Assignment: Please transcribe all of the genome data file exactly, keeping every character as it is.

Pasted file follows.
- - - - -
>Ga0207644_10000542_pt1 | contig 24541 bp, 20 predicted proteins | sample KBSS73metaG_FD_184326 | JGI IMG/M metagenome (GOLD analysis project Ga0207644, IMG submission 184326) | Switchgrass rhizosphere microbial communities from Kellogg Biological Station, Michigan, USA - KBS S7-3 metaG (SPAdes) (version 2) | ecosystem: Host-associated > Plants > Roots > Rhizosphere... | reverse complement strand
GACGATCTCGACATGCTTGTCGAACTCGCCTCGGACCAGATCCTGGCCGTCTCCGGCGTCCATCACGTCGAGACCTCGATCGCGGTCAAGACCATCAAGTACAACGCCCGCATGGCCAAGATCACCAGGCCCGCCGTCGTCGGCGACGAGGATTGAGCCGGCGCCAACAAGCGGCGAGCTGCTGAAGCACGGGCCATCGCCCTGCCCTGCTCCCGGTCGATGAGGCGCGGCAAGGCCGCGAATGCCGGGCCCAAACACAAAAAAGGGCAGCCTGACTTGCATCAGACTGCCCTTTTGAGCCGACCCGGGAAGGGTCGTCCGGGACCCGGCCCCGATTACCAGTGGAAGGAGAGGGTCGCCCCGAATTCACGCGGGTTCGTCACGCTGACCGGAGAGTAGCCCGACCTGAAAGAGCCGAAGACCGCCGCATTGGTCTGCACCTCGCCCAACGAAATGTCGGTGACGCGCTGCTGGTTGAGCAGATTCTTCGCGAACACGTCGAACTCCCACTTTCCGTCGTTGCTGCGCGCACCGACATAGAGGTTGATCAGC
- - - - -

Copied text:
>Ga0207644_10000542_pt1 | contig 24541 bp, 20 predicted proteins | sample KBSS73metaG_FD_184326 | JGI IMG/M metagenome (GOLD analysis project Ga0207644, IMG submission 184326) | Switchgrass rhizosphere microbial communities from Kellogg Biological Station, Michigan, USA - KBS S7-3 metaG (SPAdes) (version 2) | ecosystem: Host-associated > Plants > Roots > Rhizosphere... | reverse complement strand
GACGATCTCGACATGCTTGTCGAACTCGCCTCGGACCAGATCCTGGCCGTCTCCGGCGTCCATCACGTCGAGACCTCGATCGCGGTCAAGACCATCAAGTACAACGCCCGCATGGCCAAGATCACCAGGCCCGCCGTCGTCGGCGACGAGGATTGAGCCGGCGCCAACAAGCGGCGAGCTGCTGAAGCACGGGCCATCGCCCTGCCCTGCTCCCGGTCGATGAGGCGCGGCAAGGCCGCGAATGCCGGGCCCAAACACAAAAAAGGGCAGCCTGACTTGCATCAGACTGCCCTTTTGAGCCGACCCGGGAAGGGTCGTCCGGGACCCGGCCCCGATTACCAGTGGAAGGAGAGGGTCGCCCCGAATTCACGCGGGTTCGTCACGCTGACCGGAGAGTAGCCCGACCTGAAAGAGCCGAAGACCGCCGCATTGGTCTGCACCTCGCCCAACGAAATGTCGGTGACGCGCTGCTGGTTGAGCAGATTCTTCGCGAACACGTCGAACTCCCACTTTCCGTCGTTGCTGCGCGCACCGACATAGAGGTTGATCAGC